Only limited information is available in the literature on the role of soil mineral surfaces in the sorption of hydrophobic organic pollutants. This knowledge gap is addressed through the assessment of biphenyl sorption to kaolinite, illite and bentonite; using the batch equilibration technique with incubations lasting 6 or 21 days at 28 ± 2°C in the dark [RT1]. Sorption of biphenyl onto kaolinite followed the Freundlich sorption isotherm, whereas linear sorption isotherms were observed on illite and bentonite [RT2]. The biphenyl sorption partition coefficient on kaolinite ranged from 0.1 to 9.1 cm3.g-1 after 6 days and no sorption was observed after 21 days. This could have been caused by a completely reversible sorption or a loss of binding capacity after 21 days [RT3]. The respective values of the biphenyl sorption partition coefficient on illite and bentonite ranged from 20.3 ± 0.3 to 120 ± 8 cm3.g-1.Sorption equilibrium on the internal clay surfaces was reached after 6 days, as indicated by the sorption data for illite and bentonite [RT4]. Access of biphenyl molecules to the internal clay surfaces is a function of the ionic strength of soil solution and the soil organic matter is the dominant site for biphenyl sorption after 6 to 21 days.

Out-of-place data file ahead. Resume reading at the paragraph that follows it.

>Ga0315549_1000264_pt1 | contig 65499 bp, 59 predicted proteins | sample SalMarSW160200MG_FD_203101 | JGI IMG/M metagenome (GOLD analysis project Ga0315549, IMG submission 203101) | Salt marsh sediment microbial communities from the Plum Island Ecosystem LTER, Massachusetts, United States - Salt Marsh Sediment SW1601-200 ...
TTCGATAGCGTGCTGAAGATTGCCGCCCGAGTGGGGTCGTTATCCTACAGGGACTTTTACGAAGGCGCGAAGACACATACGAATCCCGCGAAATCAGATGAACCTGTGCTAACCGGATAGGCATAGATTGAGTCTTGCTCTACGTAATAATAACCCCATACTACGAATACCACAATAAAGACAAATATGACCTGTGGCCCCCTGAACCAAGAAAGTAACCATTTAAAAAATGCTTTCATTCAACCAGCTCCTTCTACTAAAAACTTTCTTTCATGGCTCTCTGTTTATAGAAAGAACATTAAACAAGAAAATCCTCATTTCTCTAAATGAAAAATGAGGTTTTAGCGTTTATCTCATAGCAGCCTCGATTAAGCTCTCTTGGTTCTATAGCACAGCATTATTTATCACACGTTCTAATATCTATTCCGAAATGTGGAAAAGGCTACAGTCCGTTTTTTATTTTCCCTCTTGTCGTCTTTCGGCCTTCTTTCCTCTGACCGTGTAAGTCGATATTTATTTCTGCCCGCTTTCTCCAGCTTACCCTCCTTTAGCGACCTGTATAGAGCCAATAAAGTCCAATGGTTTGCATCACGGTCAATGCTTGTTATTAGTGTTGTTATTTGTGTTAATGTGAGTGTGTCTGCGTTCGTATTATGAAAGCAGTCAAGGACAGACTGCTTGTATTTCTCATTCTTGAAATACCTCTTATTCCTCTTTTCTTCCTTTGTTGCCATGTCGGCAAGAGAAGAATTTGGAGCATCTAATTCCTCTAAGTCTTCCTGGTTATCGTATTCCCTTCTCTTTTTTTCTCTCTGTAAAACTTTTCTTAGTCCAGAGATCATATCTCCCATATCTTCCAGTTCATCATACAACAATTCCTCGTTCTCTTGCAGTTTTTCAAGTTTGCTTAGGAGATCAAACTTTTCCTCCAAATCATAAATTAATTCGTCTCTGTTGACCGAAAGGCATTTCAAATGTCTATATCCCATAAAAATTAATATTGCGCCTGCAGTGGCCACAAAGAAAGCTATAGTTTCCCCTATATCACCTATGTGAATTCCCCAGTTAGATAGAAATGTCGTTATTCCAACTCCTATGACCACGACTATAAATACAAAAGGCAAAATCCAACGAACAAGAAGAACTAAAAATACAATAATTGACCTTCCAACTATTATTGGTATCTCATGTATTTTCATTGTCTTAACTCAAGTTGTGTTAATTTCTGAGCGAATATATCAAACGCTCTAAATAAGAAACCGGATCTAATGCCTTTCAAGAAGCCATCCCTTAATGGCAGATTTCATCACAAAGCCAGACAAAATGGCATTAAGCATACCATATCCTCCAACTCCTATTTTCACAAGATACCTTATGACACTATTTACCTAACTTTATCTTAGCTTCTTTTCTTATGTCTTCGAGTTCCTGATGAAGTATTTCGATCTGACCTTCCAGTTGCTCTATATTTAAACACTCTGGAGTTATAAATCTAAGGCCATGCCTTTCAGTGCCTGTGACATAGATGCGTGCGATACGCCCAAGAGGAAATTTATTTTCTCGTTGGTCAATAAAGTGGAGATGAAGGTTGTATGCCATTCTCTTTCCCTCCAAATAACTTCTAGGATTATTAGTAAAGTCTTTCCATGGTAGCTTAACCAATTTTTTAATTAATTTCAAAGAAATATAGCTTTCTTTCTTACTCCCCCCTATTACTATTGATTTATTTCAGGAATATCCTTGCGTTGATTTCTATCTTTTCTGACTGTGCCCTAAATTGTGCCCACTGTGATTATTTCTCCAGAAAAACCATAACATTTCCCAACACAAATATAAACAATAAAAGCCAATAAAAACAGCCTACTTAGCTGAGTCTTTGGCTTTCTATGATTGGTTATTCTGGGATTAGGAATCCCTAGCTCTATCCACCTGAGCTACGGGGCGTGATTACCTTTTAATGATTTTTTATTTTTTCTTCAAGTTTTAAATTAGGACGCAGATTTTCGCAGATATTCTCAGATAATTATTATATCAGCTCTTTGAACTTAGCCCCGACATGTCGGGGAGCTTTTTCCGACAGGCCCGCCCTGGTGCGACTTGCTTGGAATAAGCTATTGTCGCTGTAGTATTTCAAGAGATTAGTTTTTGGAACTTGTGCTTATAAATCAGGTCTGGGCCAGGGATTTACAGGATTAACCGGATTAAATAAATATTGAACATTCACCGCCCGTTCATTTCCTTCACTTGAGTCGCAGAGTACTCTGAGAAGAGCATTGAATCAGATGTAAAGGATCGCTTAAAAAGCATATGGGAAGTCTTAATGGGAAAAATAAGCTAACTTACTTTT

Key words: Biphenyl, sorption, kaolinite, illite, bentonite.
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